A lot of the so-called "post-rock" records sound, to me, like soundtracks to modern art museums. They're clean, uncluttered, lots of open space, and filled with abstract, interesting, yet emotionally-distant pieces; there's rarely anybody around. And this definitely falls into that category. Structurally, the songs are nothing like traditional rock songs; I don't think there's a traditional "chorus" to be found on this. The songs are generally meditative, introspective and quiet - as the listener must be.

I'm surprised to see a record with a 15/45 win/loss record this high up. Those 15 wins must've been good ones.

Liz Phair 1993
Exile In Guyville
Score: 333 W/L/T: 31 / 24 / 13
Few albums span so many different styles and moods so well. Those that try often end up being called "scattered" and "unfocused", because the artists just can't maintain a reasonable level of quality throughout. "We're making an ambitious record, let's not hold back!" Things get throw in that should've been left out. But not on this one. Even when the music sometimes lags, Phair's lyrical skills and her tough-sexy-geek delivery are more than enough to keep me listening.
The Police 1979
Reggatta De Blanc
Score: 348 W/L/T: 14 / 27 / 11
"Which one is this again?" (starts the album on iPod. "Message In A Bottle" starts). "Oh yeah, this one!" (waits for the ends of the choruses where Copeland does that ridiculously cool poly-rhythmic stuff on his hi-hat). He's even better in "Walking On The Moon". Stewart Copeland, best rock drummer ever? He'd probably get my vote. And Andy Summers is sure underrated; a lot of what he's doing ends up as texture behind Sting and Copeland, not traditional lead guitar stuff; but it's imaginative, complex, very well done, and was certainly unique in its day. Sting was great, too. A hell of a trio. Definitely their best record.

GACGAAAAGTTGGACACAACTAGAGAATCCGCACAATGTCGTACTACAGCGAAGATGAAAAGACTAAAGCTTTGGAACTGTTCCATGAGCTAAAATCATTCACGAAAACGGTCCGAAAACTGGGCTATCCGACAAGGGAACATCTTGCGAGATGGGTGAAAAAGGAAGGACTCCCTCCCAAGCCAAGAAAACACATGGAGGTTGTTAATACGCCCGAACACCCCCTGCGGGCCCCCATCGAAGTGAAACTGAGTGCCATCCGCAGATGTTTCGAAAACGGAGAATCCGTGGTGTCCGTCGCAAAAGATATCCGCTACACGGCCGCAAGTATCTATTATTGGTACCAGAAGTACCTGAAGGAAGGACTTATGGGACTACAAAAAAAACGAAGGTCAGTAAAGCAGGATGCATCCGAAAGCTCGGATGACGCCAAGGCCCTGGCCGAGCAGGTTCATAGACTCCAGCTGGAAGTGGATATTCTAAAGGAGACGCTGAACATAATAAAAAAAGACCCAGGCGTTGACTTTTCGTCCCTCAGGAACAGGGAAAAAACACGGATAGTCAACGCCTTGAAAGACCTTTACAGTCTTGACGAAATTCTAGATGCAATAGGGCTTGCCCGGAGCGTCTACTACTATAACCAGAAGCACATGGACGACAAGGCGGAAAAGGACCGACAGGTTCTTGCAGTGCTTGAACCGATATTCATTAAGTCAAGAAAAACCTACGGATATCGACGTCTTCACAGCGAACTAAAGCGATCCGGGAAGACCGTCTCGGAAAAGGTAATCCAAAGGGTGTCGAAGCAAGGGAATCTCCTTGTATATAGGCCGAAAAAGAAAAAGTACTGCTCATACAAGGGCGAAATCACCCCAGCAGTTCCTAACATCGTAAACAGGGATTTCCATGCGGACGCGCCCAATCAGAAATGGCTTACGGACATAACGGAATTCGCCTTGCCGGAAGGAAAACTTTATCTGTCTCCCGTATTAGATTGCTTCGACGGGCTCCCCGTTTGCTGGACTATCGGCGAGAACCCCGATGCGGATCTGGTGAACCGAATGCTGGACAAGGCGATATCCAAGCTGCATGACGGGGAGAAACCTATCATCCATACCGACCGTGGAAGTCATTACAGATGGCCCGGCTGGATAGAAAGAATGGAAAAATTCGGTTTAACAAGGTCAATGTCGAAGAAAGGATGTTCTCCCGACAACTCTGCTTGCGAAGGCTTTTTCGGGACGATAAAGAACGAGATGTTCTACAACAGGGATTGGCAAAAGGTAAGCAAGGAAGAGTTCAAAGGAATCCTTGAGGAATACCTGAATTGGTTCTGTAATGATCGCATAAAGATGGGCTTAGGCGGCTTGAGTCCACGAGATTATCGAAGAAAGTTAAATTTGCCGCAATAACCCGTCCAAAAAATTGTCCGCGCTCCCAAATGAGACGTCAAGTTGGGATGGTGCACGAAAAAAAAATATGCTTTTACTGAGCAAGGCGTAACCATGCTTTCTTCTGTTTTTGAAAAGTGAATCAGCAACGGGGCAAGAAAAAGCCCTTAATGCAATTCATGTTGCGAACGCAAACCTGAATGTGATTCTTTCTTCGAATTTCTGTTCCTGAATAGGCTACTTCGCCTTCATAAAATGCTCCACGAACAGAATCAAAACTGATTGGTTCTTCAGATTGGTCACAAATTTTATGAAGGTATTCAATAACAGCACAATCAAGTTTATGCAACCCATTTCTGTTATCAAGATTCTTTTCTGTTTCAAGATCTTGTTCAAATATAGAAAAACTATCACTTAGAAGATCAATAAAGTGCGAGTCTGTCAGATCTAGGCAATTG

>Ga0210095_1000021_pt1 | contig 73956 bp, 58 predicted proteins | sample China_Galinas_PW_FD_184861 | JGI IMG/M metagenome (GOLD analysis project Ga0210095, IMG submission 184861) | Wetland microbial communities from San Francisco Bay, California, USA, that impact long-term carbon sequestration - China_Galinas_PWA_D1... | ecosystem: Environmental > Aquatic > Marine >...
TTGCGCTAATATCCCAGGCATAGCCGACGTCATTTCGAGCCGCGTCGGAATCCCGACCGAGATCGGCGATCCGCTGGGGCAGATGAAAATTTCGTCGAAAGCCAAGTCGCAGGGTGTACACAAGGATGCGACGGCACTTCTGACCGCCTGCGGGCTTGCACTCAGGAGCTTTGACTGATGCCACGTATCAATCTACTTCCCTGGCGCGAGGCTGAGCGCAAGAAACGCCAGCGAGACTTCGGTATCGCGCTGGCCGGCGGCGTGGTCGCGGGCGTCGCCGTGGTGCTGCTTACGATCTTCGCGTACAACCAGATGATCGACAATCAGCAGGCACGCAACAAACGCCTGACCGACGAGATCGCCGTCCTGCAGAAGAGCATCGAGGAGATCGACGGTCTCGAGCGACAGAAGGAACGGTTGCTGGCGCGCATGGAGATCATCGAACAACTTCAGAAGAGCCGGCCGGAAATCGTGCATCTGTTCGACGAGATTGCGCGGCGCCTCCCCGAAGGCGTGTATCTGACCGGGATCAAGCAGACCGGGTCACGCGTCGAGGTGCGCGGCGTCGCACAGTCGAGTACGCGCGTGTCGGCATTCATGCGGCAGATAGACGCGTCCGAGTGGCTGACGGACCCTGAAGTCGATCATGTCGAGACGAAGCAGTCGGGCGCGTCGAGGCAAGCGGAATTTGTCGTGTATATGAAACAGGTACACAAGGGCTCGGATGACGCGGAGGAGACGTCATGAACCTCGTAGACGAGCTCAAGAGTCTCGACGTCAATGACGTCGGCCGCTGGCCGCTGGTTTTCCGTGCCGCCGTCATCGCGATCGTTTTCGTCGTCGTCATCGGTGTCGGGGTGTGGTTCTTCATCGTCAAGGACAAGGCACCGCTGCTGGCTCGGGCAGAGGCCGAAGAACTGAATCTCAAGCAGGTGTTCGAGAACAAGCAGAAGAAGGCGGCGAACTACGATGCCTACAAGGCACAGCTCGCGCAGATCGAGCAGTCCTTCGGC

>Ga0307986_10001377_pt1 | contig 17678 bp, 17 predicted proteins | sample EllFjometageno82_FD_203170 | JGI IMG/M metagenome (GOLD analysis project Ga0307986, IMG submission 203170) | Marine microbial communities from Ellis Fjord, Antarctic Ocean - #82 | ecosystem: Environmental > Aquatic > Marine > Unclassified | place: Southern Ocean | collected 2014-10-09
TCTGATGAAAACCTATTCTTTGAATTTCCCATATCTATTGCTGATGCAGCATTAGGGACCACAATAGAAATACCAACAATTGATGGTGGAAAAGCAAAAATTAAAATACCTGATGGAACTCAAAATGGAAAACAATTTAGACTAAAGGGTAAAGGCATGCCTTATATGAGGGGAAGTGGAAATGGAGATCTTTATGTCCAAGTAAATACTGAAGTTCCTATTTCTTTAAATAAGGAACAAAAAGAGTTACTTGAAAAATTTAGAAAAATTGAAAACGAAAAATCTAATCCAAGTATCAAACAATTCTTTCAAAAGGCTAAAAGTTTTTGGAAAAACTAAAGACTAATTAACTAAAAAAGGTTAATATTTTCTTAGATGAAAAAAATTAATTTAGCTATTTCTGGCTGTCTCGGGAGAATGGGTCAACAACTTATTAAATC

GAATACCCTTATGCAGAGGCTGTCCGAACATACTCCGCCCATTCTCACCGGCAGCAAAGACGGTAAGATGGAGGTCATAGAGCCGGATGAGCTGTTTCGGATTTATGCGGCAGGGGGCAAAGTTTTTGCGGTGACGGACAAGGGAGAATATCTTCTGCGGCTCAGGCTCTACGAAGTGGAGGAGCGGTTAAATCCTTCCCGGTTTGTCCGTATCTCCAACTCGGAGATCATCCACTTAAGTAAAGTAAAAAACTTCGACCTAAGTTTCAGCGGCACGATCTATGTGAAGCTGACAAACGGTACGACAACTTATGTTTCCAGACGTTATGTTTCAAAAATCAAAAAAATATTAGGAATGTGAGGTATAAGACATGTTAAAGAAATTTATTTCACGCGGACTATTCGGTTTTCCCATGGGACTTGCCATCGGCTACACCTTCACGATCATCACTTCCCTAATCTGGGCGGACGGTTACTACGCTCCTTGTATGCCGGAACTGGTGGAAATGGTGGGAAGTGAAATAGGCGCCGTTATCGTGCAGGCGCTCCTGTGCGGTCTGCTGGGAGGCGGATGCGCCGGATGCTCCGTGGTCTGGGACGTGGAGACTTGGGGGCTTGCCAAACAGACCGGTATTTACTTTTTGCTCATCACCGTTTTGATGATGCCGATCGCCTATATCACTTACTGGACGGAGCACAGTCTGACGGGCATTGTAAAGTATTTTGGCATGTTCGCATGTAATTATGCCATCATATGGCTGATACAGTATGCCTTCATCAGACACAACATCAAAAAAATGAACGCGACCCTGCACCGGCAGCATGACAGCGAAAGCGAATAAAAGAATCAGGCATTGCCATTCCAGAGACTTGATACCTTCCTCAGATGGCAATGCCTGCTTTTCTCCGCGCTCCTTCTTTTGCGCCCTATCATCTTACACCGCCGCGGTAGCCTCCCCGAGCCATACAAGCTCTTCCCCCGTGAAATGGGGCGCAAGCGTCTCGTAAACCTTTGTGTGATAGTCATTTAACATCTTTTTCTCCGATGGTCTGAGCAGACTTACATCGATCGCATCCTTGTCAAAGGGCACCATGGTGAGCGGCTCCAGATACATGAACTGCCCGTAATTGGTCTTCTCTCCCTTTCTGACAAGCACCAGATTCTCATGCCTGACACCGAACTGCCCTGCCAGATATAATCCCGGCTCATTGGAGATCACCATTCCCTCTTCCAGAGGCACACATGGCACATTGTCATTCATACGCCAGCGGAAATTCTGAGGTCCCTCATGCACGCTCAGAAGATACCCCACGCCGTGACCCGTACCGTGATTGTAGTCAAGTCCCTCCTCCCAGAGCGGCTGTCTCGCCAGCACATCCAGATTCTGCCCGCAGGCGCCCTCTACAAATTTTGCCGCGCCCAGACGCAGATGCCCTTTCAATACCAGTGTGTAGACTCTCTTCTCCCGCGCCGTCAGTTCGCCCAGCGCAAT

Beastie Boys 1992
Check Your Head
Score: 361 W/L/T: 19 / 28 / 12
It's a lot heavier and down-to-earth than their previous record, Paul's Boutique. There's far less of that snotty silliness and a lot more stoner-funk jams. Far less emphasis on sampling, and on the Boys' lyrics, too. Instead, on many tracks, the music itself drives, and the rapping is in service of the song. It's a more mature record musically, and lyrically too. But, not completely: there's still enough of that rapid-fire comic wordplay in here to keep you giggling between the head-nodding grooves.
The Doors 1967
The Doors
Score: 366 W/L/T: 25 / 24 / 5
The Doors have a bad reputation these days. A lot of their music, and especially Morrison's rock god persona, seem overdone by today's standards - almost comically so. But I started listening to them long before I knew anything about Morrison's antics, and long before I knew anything about what was fashionable and what wasn't. They were really my first "favorite band" - even if I was just playing my dad's records when he wasn't home. But, OK, I'll admit it: they haven't aged well. They don't really sync in any way with today's style*. But this record is special to me.

And IMO, there are some fantastic songs here, some well-done covers, and some great performances. And you definitely can't say the Doors were unimaginative. The first side features bossa nova, electric blues, 1920's show tunes, flamenco, and lounge-lizard crooning (e.g. The Crystal Ship). The second side starts with Willie Dixon and closes with a 12 minute, live-in-the-studio, break up song that slowly twists into a Oedipal murder fantasy. They were a great band, too. While Morrison dominated everything, the rest of them were doing some really cool stuff outside the spotlight - especially Robbie Krieger.

* Frankly, they didn't really sync with the style of the late 60's, either; their sound was unique at the time and was never copied. Nobody even tries to sound like The Doors.

One thought on “2012 Favorite Records: 80-71

  1. Platosearwax

    Don’t know for sure if Copeland would be the best rock drummer, but he is one of my favorites. He has that busy style that I really like. He is for sure the best at using cymbals, particularly the high hat. Summers is criminally underrated.

    I just can’t really get into the Doors. Never could. A few songs are fine enough but I can’t imagine needing to own a record. Not to say I don’t respect what they did.